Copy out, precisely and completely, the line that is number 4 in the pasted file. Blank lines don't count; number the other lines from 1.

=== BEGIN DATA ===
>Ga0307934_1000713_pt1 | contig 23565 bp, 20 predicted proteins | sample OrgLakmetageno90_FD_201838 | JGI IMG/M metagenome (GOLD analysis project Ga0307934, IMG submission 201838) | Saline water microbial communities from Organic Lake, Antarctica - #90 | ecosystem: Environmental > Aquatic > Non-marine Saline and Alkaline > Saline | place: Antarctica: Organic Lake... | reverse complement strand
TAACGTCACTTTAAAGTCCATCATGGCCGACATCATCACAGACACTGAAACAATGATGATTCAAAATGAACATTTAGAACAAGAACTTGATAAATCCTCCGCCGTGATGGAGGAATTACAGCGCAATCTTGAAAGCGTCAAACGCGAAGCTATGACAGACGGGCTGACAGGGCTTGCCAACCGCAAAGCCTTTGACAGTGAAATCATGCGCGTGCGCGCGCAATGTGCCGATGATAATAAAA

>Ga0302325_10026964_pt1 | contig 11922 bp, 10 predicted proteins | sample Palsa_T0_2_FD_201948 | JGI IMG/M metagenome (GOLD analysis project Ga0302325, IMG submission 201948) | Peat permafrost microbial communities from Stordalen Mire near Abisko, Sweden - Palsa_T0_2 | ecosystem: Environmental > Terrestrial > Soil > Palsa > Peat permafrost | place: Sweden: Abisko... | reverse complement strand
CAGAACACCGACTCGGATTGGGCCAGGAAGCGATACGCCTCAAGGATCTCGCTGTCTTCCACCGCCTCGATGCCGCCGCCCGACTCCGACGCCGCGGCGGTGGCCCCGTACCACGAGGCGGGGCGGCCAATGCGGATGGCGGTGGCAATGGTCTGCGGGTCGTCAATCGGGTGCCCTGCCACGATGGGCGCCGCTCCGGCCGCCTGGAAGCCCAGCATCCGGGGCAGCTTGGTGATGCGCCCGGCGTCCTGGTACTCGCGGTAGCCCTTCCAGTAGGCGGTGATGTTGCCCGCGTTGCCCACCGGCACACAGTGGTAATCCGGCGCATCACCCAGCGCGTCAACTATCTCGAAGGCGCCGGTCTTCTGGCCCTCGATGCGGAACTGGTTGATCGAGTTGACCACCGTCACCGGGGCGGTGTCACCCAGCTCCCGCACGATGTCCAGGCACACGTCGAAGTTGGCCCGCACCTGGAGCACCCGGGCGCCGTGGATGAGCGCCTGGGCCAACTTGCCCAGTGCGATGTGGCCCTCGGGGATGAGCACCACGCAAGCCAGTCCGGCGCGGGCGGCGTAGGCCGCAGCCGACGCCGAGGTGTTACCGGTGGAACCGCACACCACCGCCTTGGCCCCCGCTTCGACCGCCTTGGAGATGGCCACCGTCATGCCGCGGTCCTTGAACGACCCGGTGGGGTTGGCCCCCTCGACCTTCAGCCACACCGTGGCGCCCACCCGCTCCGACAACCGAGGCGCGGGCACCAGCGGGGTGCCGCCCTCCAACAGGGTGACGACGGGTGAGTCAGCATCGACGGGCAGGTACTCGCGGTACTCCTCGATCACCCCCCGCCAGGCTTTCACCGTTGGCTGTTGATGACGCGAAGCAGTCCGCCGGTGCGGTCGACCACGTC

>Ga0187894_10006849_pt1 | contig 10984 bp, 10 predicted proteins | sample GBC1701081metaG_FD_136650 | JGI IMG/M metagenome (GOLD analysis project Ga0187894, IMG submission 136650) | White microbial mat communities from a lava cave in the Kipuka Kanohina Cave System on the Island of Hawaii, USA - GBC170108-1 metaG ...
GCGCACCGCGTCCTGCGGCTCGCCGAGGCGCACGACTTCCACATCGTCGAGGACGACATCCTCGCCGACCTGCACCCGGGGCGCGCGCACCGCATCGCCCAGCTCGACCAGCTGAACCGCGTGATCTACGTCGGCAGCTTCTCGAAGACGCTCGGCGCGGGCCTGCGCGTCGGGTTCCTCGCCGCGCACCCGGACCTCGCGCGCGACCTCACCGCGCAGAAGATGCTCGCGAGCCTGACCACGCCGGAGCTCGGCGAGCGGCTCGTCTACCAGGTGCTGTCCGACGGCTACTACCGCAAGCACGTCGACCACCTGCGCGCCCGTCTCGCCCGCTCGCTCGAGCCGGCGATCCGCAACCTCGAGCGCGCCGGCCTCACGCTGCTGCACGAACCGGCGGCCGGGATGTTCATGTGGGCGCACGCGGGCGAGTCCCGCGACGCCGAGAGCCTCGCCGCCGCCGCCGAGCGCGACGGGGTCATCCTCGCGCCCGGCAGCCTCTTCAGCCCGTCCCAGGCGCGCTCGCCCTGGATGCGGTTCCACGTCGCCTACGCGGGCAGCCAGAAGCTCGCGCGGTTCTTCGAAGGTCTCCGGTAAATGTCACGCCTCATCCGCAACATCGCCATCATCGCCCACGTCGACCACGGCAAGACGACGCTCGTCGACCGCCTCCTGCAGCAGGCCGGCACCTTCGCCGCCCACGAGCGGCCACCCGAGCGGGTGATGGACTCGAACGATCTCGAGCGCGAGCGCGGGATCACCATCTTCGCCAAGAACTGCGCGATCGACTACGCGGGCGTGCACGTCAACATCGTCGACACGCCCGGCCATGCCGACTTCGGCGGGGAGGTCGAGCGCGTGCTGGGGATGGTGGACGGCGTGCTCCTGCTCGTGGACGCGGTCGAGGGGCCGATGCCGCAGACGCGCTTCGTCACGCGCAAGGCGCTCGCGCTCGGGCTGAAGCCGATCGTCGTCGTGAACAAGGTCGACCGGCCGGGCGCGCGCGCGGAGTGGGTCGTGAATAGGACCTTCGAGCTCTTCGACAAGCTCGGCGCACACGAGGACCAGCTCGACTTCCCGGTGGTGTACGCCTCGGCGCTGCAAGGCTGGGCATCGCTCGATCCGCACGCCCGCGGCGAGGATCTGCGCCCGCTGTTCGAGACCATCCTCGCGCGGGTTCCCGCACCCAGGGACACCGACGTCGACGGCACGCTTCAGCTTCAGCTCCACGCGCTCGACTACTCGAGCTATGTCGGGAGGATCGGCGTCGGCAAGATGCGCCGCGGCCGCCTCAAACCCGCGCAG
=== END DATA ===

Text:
CAGAACACCGACTCGGATTGGGCCAGGAAGCGATACGCCTCAAGGATCTCGCTGTCTTCCACCGCCTCGATGCCGCCGCCCGACTCCGACGCCGCGGCGGTGGCCCCGTACCACGAGGCGGGGCGGCCAATGCGGATGGCGGTGGCAATGGTCTGCGGGTCGTCAATCGGGTGCCCTGCCACGATGGGCGCCGCTCCGGCCGCCTGGAAGCCCAGCATCCGGGGCAGCTTGGTGATGCGCCCGGCGTCCTGGTACTCGCGGTAGCCCTTCCAGTAGGCGGTGATGTTGCCCGCGTTGCCCACCGGCACACAGTGGTAATCCGGCGCATCACCCAGCGCGTCAACTATCTCGAAGGCGCCGGTCTTCTGGCCCTCGATGCGGAACTGGTTGATCGAGTTGACCACCGTCACCGGGGCGGTGTCACCCAGCTCCCGCACGATGTCCAGGCACACGTCGAAGTTGGCCCGCACCTGGAGCACCCGGGCGCCGTGGATGAGCGCCTGGGCCAACTTGCCCAGTGCGATGTGGCCCTCGGGGATGAGCACCACGCAAGCCAGTCCGGCGCGGGCGGCGTAGGCCGCAGCCGACGCCGAGGTGTTACCGGTGGAACCGCACACCACCGCCTTGGCCCCCGCTTCGACCGCCTTGGAGATGGCCACCGTCATGCCGCGGTCCTTGAACGACCCGGTGGGGTTGGCCCCCTCGACCTTCAGCCACACCGTGGCGCCCACCCGCTCCGACAACCGAGGCGCGGGCACCAGCGGGGTGCCGCCCTCCAACAGGGTGACGACGGGTGAGTCAGCATCGACGGGCAGGTACTCGCGGTACTCCTCGATCACCCCCCGCCAGGCTTTCACCGTTGGCTGTTGATGACGCGAAGCAGTCCGCCGGTGCGGTCGACCACGTC